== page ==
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Horse Lake students learn how to tan hides traditionally

Lisa Pugh said this is the latest in a long list of hands-on projects she has done with her classes over the years.

Over the last few weeks members of Horse Lake Elementary School's Grade 7 class have been learning how to brain-tan deer hides. 

Lisa Pugh, Horse Lake's Grade 7 teacher, said this is the latest in a long list of hands-on projects she has done with her class. Pugh chose the traditional tanning project because the Knowing Networks and Inquiry in Indigenous Education gave them a grant to purchase eight deer hides and one moose hide to turn into rawhide and experiment with brain tanning. She also combined it with their math lessons, having her students figure out how much brain matter it would take to cover a particular hide based on its surface area. 

"It was a lot of work. Taking the hair off and getting down to the grain we used different tools, both traditional and non-traditional. We had ulus, different types of scrapers and it took us two weeks longer than we thought it would take," Pugh recalled. "We had hair flying everywhere and we saved it for fly tying."

Many of the students who took part in the project, including Celeste Milwain, Seeger Hollett and Kolby Robin, had prior experience working with animal hides from either hunting or farm work. However, this was their first time making leather. 

"This was my first time doing a deer but my parents and I do pigs every year. So I've seen skinning before so I kind of already knew what to do at the beginning during the fleshing part," Milwain remarked. "It's been a really enjoyable process and I'd love to do it again." 

To start off Milwain said they soaked the hides, supplied by local hunters, in a lime solution made from crushed seashells to help soften and break them down. Following the soak they began to deflesh the hides using a series of knives including ulus. 

Robins remarked he preferred using the ulus and paint scrapers rather than the dollar store knives as they were a little too "easy to break." He added the ulus were great for scraping the meat and flesh off the hides while the paint scrapers worked really well at getting the hair off the hides.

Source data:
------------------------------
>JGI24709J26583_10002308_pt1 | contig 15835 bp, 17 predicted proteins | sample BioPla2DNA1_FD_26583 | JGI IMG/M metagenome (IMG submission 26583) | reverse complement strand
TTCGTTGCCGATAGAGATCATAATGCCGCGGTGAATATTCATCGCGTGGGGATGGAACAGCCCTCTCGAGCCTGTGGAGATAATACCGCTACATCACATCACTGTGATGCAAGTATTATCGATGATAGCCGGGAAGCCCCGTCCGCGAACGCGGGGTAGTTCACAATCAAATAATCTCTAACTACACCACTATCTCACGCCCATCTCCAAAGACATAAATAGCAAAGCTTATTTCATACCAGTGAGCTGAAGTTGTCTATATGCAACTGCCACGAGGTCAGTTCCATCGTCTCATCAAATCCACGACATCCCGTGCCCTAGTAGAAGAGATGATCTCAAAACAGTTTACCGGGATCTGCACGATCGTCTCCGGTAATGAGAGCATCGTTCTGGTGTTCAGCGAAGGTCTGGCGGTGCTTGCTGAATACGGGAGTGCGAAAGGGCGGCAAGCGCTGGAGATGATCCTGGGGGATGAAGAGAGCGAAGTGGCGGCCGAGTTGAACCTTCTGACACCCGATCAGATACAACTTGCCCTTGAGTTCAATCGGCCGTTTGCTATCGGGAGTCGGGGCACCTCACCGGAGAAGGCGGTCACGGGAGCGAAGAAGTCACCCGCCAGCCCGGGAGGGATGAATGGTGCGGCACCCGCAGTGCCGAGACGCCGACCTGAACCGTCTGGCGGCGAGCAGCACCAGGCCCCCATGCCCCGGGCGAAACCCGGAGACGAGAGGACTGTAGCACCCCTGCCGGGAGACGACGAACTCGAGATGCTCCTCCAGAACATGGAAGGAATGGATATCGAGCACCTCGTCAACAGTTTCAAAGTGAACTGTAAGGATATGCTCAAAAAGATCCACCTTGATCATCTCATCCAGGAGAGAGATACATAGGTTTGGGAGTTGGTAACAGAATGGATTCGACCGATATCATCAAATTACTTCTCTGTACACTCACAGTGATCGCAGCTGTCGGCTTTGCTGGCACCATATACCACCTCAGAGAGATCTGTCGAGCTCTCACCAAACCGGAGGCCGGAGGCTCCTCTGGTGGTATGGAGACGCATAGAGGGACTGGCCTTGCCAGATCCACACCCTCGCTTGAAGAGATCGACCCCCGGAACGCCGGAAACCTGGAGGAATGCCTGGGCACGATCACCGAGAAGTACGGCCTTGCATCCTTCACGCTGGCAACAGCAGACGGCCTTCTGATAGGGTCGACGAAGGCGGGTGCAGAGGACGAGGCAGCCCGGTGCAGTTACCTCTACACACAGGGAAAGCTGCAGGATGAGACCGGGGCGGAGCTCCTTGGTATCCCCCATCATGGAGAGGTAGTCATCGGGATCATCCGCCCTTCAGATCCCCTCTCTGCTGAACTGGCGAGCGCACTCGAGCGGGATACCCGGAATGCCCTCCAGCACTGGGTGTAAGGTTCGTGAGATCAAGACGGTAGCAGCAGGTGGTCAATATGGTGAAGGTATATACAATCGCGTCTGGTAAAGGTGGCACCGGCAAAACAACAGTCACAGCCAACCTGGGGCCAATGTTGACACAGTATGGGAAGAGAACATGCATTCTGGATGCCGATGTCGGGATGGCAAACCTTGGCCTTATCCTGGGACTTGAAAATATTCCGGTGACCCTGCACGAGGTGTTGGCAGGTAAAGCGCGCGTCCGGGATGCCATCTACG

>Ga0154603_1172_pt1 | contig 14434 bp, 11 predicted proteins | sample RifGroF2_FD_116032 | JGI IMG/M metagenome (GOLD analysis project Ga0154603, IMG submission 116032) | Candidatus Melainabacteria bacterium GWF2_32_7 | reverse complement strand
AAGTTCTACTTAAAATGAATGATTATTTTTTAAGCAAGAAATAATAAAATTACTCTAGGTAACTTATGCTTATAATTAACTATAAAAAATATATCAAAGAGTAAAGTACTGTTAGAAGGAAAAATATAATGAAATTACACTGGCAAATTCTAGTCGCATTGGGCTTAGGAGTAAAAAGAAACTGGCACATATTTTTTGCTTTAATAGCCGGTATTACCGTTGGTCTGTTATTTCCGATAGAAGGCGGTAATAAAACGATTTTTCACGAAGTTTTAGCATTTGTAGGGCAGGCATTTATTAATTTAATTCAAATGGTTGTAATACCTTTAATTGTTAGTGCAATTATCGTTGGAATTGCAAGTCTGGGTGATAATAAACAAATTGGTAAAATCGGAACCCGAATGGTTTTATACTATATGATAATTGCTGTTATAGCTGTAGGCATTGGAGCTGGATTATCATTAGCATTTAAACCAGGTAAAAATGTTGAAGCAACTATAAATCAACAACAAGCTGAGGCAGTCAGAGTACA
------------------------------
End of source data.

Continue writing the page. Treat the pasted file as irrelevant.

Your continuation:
Milwain said they did four hides first for practice so that if students accidentally made a hole it wasn't a big deal. For the final five hides, however, they did their best to scrape and tan them perfectly. She noted that scraping the hair off was one of the hardest parts of the project especially when they got down to the silver hair. 

To soften the hides Pugh and her class stretched the hides over steel cables, had kids sit in them and even used them to throw smaller students up in the air. Both Milwain and Robins enjoyed this part of the process, with Robins noting "those hides are a lot tougher than you would think when you look at them." 

"We had a group of people around the edges and they would put one lighter person on and they would throw them up a couple of inches in the air," Milwain chuckled. 

Joining Pugh's students for one day were Grade 6 and 7 students from Eliza Archie Memorial School and Tsq̓éscen̓ First Nation member Adrian Archie. Pugh said she also consulted with elder Maddie Boyce before the project and got advice from indigenous and non-indigenous community members on how to proceed. 

Robins and Hollett both agreed it was fun to have Archie and the students from Eliza Archie join them for a day. While there wasn't quite enough hide for everyone, they were still able to socialize and get some traditional insight into the process. 

"It was cool to learn how to tan and see what kind of stuff you use," Hollett said. "We tried a bunch of different techniques like the ulus and paint scrapers but then also a pressure washer." 

Pugh said her students had fun working with their hands, especially at the beginning, though they began running out of steam near the end. 

"By the third week, we were getting tired. They enjoyed it but I think they really got an idea of what hard work is towards the end," Pugh explained. "Kids need to use their hands and work with real materials in order to truly internalize and learn." 

The actual tanning of the rawhides themselves was something of a mixed bag. Milwain explained that they used a mixture of rendered fat and egg yolks to mimic brains but that solution didn't quite cure the hides properly. 

Pugh said they didn't use brains due to a concern about chronic wasting disease from ungulates in the South Cariboo. Eggs have similar properties to brains and while it wasn't fully successful she remarked it was still a learning experience. 

"I'm probably going to re-soak and use a commercial tanner on them. If I could do it all over again I would just use brains," Pugh remarked. "The egg yolks just weren't strong enough to brain tan." 

Pugh said that her class will be using the rawhide they've produced to make lacing and will be using the remainder to create traditional hand drums to ensure nothing goes to waste. Despite the mixed outcome, her students said they all enjoyed the project and would like to do it again one day, given the chance. 

"I really enjoyed the project. I think it was really cool to see where leather comes from," Milwain said. 

Patrick Davies

About the Author: Patrick Davies

An avid lover of theatre, media, and the arts in all its forms, I've enjoyed building my professional reputation in 100 Mile House.
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